Darren O'Donovan

About Darren O'Donovan


Darren O’Donovan is an Assistant Professor at Bond University in Queensland, Australia having previously lectured at University College Cork. He is the author (with Fiona Donson) of Law and Public Administration in Ireland (2015). His research interests are in administrative justice, equality and minority rights, particularly the rights of Irish Travellers. You can contact him at dodonova@bond.edu.au

Posts by Darren O'Donovan:

Executive Power and Fundamental Rights: Underexplored Constitutional Terrain?

It is somewhat surprising that after 78 years, one could claim that Bunreacht na hEireann has some underexplored corners, but recent judgments underline that executive power is an area in need of renewed examination. The extent and depth of executive power has troubled multiple common law jurisdictions in recent years, often as an ever expanding(…)

Public Lawyers, Public Values: Debating Government Lawyering in Ireland

Public Lawyers, Public Values: Debating Government Lawyering in Ireland

Recent debates regarding the availability of the Attorney General’s advice underline the need for Ireland to engage in a first principles discussion of the Government’s approach to lawyering and dispute resolution. The disastrous symphysiotomy redress scheme, the Garda taping scandal and our ongoing struggle to fix the basic content of the Constitution in our legislative debates show(…)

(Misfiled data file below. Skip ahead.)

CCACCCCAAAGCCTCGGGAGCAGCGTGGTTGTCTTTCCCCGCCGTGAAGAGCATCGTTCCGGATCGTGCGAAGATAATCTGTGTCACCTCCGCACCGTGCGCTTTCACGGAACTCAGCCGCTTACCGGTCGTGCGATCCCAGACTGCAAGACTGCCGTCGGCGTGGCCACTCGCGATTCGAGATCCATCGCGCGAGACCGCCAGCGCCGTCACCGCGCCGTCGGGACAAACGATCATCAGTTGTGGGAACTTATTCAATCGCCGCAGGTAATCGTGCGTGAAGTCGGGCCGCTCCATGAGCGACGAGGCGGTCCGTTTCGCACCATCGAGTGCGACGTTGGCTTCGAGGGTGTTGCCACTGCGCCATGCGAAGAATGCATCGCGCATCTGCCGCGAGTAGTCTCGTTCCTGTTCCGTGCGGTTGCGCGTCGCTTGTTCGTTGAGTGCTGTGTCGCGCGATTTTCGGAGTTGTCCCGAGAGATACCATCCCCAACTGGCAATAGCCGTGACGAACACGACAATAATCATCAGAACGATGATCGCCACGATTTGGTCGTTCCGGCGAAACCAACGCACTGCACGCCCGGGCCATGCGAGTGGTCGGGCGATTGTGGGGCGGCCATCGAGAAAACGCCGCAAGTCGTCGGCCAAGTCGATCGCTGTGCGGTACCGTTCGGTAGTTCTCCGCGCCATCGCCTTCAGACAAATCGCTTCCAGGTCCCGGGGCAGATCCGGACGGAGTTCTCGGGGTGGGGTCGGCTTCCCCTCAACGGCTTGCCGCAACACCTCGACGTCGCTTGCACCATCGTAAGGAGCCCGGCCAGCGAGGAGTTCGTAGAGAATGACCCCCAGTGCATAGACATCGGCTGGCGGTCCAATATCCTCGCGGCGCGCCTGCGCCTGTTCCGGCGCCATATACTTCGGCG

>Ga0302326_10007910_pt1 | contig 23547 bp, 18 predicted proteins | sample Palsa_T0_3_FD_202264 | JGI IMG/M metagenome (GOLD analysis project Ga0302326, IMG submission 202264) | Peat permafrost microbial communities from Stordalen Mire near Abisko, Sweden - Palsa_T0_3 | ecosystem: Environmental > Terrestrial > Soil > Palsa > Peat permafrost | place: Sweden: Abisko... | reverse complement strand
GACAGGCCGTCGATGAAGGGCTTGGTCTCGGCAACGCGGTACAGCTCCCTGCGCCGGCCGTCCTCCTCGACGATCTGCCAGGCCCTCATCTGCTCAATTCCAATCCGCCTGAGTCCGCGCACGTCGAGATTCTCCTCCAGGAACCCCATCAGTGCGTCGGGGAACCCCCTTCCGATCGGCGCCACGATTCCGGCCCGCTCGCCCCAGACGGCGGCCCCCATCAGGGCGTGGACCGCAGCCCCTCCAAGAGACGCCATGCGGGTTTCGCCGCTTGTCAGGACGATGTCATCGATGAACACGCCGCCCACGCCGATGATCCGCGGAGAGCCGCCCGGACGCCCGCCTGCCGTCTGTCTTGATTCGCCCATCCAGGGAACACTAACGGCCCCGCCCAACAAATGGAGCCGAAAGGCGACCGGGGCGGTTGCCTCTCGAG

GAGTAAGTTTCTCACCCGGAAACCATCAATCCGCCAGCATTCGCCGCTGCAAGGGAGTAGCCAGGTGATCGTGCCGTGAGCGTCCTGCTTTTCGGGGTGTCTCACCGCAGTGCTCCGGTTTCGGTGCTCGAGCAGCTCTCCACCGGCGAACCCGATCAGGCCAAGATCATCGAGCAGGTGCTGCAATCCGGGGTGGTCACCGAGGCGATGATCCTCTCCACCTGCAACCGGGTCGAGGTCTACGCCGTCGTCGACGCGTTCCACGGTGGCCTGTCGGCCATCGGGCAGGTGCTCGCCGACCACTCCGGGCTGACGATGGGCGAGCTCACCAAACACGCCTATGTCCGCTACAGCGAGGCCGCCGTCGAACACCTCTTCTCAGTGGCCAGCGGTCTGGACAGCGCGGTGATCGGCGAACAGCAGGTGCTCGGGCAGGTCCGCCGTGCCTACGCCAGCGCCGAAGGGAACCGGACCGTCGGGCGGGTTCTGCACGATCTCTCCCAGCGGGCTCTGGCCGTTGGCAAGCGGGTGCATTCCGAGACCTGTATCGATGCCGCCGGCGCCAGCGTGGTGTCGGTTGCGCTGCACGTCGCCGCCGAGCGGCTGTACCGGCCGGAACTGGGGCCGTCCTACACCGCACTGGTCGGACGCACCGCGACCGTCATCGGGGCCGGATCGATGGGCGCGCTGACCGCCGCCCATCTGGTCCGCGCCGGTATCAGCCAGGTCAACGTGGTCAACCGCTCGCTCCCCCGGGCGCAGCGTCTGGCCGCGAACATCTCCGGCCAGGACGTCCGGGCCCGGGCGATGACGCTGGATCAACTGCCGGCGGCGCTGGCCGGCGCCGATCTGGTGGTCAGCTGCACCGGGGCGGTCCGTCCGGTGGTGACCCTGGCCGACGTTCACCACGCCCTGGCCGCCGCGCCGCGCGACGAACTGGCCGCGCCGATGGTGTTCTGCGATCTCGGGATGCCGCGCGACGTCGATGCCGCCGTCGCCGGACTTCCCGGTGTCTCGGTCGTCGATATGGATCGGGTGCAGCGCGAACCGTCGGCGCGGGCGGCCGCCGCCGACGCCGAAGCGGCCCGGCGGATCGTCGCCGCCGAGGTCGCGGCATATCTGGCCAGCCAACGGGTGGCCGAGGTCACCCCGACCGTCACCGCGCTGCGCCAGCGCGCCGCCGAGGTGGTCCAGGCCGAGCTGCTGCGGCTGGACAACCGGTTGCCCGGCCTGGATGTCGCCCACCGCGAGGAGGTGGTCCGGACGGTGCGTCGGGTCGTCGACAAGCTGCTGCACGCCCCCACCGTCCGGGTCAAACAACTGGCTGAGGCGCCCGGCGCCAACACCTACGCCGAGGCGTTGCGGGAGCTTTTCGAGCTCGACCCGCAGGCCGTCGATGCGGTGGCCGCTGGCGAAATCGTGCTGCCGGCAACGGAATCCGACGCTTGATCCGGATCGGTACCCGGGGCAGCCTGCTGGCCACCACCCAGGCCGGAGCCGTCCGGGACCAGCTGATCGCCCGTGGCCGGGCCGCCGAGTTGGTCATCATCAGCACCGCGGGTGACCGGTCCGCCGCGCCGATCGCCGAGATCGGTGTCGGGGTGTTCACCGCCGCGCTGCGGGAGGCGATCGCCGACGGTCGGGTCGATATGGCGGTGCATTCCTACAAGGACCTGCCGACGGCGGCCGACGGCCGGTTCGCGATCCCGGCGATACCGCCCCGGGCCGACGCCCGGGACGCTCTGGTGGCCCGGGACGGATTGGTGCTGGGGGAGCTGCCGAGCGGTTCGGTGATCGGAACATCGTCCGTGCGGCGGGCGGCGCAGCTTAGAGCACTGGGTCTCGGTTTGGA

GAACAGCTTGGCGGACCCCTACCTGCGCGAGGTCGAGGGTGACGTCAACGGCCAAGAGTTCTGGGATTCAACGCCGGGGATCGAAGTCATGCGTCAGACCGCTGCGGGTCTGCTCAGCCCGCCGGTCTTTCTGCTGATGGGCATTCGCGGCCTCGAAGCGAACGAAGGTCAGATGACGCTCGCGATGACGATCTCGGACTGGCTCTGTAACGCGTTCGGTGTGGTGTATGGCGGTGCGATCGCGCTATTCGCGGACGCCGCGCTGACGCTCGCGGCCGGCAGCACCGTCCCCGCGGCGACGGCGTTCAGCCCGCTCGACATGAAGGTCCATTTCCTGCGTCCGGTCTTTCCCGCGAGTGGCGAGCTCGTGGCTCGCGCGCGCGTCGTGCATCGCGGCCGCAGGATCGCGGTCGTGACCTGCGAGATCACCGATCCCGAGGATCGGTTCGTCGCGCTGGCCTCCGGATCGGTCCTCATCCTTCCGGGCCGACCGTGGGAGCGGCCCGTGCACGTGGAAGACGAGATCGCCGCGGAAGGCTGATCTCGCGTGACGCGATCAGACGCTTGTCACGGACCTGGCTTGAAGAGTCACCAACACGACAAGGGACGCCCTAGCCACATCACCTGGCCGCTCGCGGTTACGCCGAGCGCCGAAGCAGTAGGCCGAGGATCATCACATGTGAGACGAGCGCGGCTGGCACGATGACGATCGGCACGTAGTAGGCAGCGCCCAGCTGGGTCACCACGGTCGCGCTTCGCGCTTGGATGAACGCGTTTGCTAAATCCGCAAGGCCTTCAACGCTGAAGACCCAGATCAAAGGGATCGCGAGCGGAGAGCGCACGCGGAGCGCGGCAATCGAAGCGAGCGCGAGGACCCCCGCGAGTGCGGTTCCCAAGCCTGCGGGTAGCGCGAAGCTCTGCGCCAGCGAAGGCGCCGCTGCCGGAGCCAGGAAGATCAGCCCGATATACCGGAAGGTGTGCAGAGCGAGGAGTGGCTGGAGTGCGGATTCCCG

Winterstein v France: Fighting for Travellers’ Rights under the ECHR

The European Court of Human Rights recently found France in violation of Article 8 (the right to home, family and private life), by threatening to evict through court order a group of 95 Travellers from their long established caravan sites in the municipality of Herblay. This decision is very significant for those engaged in litigation(…)

A Macroeconomics of Human Rights? Contesting Austerity Budgeting

This years’ budget is perhaps the first which received full ex ante and post ante supervision from the European Commission. Lobbying for rights compliant budgeting now involves growing complexity, across multiple stages and fora.  What were previously direct acts of lobbying and public debate, now possess a different character, and human rights actors must seek(…)

Justice in Many Rooms? The hypocrisy behind Ireland’s Court of Appeal Reform

Minister Alan Shatter today published a reasoned defence of the proposed Court of Appeal constitutional amendment, arguing that it represents “a positive step towards fashioning an efficient and effective courts system that ensures better access to justice.” The Minister’s account continually returns to the touchstone concepts of ‘access to justice’ and ‘consistency’ in the law.(…)

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